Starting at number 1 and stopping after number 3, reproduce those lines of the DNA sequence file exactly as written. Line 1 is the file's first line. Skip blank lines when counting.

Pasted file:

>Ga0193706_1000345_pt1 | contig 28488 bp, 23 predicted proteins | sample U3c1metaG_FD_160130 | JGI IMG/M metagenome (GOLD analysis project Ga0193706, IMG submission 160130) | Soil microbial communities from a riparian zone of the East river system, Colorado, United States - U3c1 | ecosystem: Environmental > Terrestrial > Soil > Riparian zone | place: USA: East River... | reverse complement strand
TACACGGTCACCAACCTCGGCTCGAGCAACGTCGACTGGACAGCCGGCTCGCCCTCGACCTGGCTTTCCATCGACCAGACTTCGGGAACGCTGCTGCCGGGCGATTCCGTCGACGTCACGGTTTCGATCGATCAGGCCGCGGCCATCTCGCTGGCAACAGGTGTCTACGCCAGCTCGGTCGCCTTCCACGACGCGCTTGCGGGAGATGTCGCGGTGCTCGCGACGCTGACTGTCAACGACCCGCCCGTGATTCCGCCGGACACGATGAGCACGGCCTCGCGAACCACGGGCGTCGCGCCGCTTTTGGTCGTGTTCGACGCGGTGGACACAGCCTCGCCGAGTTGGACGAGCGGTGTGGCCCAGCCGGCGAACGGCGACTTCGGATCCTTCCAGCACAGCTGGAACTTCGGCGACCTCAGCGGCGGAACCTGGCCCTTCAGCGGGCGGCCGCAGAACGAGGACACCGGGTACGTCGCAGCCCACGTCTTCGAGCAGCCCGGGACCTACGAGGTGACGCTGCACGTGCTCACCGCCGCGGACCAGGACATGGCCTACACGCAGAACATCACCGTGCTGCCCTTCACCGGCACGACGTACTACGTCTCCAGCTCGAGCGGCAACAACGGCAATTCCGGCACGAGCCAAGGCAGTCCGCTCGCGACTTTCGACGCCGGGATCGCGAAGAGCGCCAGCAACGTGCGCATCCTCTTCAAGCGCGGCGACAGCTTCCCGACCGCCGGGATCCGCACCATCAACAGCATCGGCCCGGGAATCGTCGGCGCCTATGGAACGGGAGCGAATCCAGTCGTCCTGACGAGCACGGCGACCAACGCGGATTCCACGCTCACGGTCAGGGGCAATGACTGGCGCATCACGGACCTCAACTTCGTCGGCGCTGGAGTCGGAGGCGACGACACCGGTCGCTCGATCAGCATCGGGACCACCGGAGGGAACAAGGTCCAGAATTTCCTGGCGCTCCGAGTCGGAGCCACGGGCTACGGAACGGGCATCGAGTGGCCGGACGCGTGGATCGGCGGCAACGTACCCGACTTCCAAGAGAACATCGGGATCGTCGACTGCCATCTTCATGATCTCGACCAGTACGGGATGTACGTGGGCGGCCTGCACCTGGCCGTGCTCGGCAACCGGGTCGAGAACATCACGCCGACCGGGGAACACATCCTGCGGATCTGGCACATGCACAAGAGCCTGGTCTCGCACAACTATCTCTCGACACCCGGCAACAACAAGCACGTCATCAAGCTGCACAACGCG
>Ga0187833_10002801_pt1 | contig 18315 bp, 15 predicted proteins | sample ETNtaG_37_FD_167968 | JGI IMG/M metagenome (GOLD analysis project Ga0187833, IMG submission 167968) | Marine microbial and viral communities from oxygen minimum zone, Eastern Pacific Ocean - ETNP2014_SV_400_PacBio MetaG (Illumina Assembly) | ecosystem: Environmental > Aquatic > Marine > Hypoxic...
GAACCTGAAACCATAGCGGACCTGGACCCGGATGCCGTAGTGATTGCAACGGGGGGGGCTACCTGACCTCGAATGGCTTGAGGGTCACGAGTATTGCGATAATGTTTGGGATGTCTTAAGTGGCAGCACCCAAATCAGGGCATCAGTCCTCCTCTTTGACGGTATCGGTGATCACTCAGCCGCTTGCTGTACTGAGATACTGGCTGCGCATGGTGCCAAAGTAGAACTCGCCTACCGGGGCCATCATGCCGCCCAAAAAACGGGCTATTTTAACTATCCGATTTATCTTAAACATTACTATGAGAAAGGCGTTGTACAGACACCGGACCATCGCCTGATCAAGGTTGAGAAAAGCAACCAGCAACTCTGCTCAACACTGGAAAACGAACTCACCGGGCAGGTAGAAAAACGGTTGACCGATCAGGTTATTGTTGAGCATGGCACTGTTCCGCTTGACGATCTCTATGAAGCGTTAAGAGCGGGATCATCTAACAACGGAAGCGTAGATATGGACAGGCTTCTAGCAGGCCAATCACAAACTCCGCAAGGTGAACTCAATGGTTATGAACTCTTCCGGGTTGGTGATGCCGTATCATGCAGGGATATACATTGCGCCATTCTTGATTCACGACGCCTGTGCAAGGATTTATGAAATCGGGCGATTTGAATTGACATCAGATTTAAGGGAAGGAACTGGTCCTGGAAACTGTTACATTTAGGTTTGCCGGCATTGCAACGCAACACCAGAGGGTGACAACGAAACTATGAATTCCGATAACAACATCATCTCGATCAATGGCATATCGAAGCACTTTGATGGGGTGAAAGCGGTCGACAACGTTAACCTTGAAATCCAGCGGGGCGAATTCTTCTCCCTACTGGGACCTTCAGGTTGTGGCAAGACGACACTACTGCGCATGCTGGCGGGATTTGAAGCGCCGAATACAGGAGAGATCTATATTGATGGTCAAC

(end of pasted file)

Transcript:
>Ga0193706_1000345_pt1 | contig 28488 bp, 23 predicted proteins | sample U3c1metaG_FD_160130 | JGI IMG/M metagenome (GOLD analysis project Ga0193706, IMG submission 160130) | Soil microbial communities from a riparian zone of the East river system, Colorado, United States - U3c1 | ecosystem: Environmental > Terrestrial > Soil > Riparian zone | place: USA: East River... | reverse complement strand
TACACGGTCACCAACCTCGGCTCGAGCAACGTCGACTGGACAGCCGGCTCGCCCTCGACCTGGCTTTCCATCGACCAGACTTCGGGAACGCTGCTGCCGGGCGATTCCGTCGACGTCACGGTTTCGATCGATCAGGCCGCGGCCATCTCGCTGGCAACAGGTGTCTACGCCAGCTCGGTCGCCTTCCACGACGCGCTTGCGGGAGATGTCGCGGTGCTCGCGACGCTGACTGTCAACGACCCGCCCGTGATTCCGCCGGACACGATGAGCACGGCCTCGCGAACCACGGGCGTCGCGCCGCTTTTGGTCGTGTTCGACGCGGTGGACACAGCCTCGCCGAGTTGGACGAGCGGTGTGGCCCAGCCGGCGAACGGCGACTTCGGATCCTTCCAGCACAGCTGGAACTTCGGCGACCTCAGCGGCGGAACCTGGCCCTTCAGCGGGCGGCCGCAGAACGAGGACACCGGGTACGTCGCAGCCCACGTCTTCGAGCAGCCCGGGACCTACGAGGTGACGCTGCACGTGCTCACCGCCGCGGACCAGGACATGGCCTACACGCAGAACATCACCGTGCTGCCCTTCACCGGCACGACGTACTACGTCTCCAGCTCGAGCGGCAACAACGGCAATTCCGGCACGAGCCAAGGCAGTCCGCTCGCGACTTTCGACGCCGGGATCGCGAAGAGCGCCAGCAACGTGCGCATCCTCTTCAAGCGCGGCGACAGCTTCCCGACCGCCGGGATCCGCACCATCAACAGCATCGGCCCGGGAATCGTCGGCGCCTATGGAACGGGAGCGAATCCAGTCGTCCTGACGAGCACGGCGACCAACGCGGATTCCACGCTCACGGTCAGGGGCAATGACTGGCGCATCACGGACCTCAACTTCGTCGGCGCTGGAGTCGGAGGCGACGACACCGGTCGCTCGATCAGCATCGGGACCACCGGAGGGAACAAGGTCCAGAATTTCCTGGCGCTCCGAGTCGGAGCCACGGGCTACGGAACGGGCATCGAGTGGCCGGACGCGTGGATCGGCGGCAACGTACCCGACTTCCAAGAGAACATCGGGATCGTCGACTGCCATCTTCATGATCTCGACCAGTACGGGATGTACGTGGGCGGCCTGCACCTGGCCGTGCTCGGCAACCGGGTCGAGAACATCACGCCGACCGGGGAACACATCCTGCGGATCTGGCACATGCACAAGAGCCTGGTCTCGCACAACTATCTCTCGACACCCGGCAACAACAAGCACGTCATCAAGCTGCACAACGCG
>Ga0187833_10002801_pt1 | contig 18315 bp, 15 predicted proteins | sample ETNtaG_37_FD_167968 | JGI IMG/M metagenome (GOLD analysis project Ga0187833, IMG submission 167968) | Marine microbial and viral communities from oxygen minimum zone, Eastern Pacific Ocean - ETNP2014_SV_400_PacBio MetaG (Illumina Assembly) | ecosystem: Environmental > Aquatic > Marine > Hypoxic...